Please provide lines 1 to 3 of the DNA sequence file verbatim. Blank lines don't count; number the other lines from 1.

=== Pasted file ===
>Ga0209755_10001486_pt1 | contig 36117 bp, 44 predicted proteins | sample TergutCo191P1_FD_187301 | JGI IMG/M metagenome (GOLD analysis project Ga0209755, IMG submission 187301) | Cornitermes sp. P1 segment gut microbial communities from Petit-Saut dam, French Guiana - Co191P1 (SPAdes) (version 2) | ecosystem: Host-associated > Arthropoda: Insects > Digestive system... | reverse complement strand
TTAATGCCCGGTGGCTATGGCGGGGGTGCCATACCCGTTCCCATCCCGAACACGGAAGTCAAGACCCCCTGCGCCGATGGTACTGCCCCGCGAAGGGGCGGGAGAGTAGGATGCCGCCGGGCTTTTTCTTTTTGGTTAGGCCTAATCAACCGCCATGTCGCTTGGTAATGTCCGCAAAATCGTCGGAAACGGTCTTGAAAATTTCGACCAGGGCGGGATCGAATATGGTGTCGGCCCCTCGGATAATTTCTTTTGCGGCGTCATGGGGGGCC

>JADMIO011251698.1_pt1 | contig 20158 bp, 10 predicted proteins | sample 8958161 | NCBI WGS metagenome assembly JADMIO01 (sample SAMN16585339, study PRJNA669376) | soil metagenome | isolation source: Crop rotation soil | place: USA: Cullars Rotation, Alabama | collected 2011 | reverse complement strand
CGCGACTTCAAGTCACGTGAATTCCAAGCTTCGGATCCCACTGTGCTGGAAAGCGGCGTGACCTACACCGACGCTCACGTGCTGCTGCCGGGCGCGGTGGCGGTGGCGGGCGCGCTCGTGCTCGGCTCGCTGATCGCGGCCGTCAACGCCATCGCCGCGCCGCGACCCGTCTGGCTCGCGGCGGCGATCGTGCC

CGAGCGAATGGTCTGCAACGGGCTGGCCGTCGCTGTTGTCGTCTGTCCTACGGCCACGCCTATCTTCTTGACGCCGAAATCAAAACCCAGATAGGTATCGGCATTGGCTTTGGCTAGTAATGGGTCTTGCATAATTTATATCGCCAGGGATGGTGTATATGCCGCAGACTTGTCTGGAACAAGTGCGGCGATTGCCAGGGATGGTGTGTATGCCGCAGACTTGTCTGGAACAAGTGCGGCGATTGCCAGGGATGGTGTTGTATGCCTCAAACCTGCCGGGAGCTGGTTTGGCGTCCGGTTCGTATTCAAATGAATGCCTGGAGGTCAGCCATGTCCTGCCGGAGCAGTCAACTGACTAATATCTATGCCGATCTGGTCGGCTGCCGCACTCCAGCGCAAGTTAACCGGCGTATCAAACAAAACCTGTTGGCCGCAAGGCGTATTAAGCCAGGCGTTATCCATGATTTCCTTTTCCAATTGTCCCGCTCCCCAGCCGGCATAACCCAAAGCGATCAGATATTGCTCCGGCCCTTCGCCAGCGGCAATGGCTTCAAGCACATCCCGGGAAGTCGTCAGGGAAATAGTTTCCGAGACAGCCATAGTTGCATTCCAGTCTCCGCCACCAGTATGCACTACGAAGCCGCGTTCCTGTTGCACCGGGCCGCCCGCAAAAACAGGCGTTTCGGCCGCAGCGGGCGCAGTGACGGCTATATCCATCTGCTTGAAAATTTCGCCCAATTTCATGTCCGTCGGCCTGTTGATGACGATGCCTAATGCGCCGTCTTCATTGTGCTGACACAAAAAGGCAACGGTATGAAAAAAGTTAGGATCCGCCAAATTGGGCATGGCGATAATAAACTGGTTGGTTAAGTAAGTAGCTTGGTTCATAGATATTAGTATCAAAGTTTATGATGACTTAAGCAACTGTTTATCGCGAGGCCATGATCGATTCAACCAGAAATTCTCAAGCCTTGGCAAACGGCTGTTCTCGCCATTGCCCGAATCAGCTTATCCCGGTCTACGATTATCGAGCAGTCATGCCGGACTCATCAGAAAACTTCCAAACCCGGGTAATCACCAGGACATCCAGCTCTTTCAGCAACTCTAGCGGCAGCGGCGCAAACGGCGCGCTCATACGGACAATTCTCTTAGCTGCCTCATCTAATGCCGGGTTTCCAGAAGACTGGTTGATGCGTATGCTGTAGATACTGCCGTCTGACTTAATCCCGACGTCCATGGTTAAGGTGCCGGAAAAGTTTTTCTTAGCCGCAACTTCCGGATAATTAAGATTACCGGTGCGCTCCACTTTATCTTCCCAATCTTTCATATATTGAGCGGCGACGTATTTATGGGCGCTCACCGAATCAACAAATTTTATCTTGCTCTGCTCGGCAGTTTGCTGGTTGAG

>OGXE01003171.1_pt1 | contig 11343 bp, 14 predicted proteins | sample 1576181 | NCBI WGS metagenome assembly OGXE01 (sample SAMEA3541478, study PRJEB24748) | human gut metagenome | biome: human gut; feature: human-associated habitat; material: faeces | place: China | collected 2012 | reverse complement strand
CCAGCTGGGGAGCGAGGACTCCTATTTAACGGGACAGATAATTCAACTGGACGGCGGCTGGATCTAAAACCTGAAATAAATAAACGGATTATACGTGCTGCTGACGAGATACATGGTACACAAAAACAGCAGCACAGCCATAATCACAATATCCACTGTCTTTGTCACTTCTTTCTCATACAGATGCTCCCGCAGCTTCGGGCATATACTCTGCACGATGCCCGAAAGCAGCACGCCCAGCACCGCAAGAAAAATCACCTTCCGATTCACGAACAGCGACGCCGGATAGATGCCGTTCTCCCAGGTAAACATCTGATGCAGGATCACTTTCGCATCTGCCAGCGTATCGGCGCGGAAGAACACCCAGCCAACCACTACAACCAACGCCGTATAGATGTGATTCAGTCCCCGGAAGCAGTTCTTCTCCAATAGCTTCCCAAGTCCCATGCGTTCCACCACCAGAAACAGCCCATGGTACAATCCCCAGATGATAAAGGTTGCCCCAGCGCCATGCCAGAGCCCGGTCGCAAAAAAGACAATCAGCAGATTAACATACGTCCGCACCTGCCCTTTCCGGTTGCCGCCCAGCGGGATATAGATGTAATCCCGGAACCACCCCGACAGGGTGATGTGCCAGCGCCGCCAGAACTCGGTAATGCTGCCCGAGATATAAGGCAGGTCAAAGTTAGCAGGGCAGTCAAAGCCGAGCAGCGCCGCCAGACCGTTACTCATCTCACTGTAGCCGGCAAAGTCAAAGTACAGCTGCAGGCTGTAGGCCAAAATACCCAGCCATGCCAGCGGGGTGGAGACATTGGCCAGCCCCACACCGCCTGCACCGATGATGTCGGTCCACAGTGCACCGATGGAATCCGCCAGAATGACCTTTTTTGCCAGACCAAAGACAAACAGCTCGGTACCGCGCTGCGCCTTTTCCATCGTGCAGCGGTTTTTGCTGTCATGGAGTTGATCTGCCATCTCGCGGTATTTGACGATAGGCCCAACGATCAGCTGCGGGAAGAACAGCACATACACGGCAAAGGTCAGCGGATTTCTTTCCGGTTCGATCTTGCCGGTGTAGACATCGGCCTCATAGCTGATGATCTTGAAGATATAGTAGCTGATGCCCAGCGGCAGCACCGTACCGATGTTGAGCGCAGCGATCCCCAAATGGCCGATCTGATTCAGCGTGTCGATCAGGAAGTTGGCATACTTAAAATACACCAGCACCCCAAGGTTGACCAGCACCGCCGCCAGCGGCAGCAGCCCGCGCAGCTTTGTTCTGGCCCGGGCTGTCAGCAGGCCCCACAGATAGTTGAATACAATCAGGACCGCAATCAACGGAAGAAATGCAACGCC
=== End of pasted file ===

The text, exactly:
>Ga0209755_10001486_pt1 | contig 36117 bp, 44 predicted proteins | sample TergutCo191P1_FD_187301 | JGI IMG/M metagenome (GOLD analysis project Ga0209755, IMG submission 187301) | Cornitermes sp. P1 segment gut microbial communities from Petit-Saut dam, French Guiana - Co191P1 (SPAdes) (version 2) | ecosystem: Host-associated > Arthropoda: Insects > Digestive system... | reverse complement strand
TTAATGCCCGGTGGCTATGGCGGGGGTGCCATACCCGTTCCCATCCCGAACACGGAAGTCAAGACCCCCTGCGCCGATGGTACTGCCCCGCGAAGGGGCGGGAGAGTAGGATGCCGCCGGGCTTTTTCTTTTTGGTTAGGCCTAATCAACCGCCATGTCGCTTGGTAATGTCCGCAAAATCGTCGGAAACGGTCTTGAAAATTTCGACCAGGGCGGGATCGAATATGGTGTCGGCCCCTCGGATAATTTCTTTTGCGGCGTCATGGGGGGCC

>JADMIO011251698.1_pt1 | contig 20158 bp, 10 predicted proteins | sample 8958161 | NCBI WGS metagenome assembly JADMIO01 (sample SAMN16585339, study PRJNA669376) | soil metagenome | isolation source: Crop rotation soil | place: USA: Cullars Rotation, Alabama | collected 2011 | reverse complement strand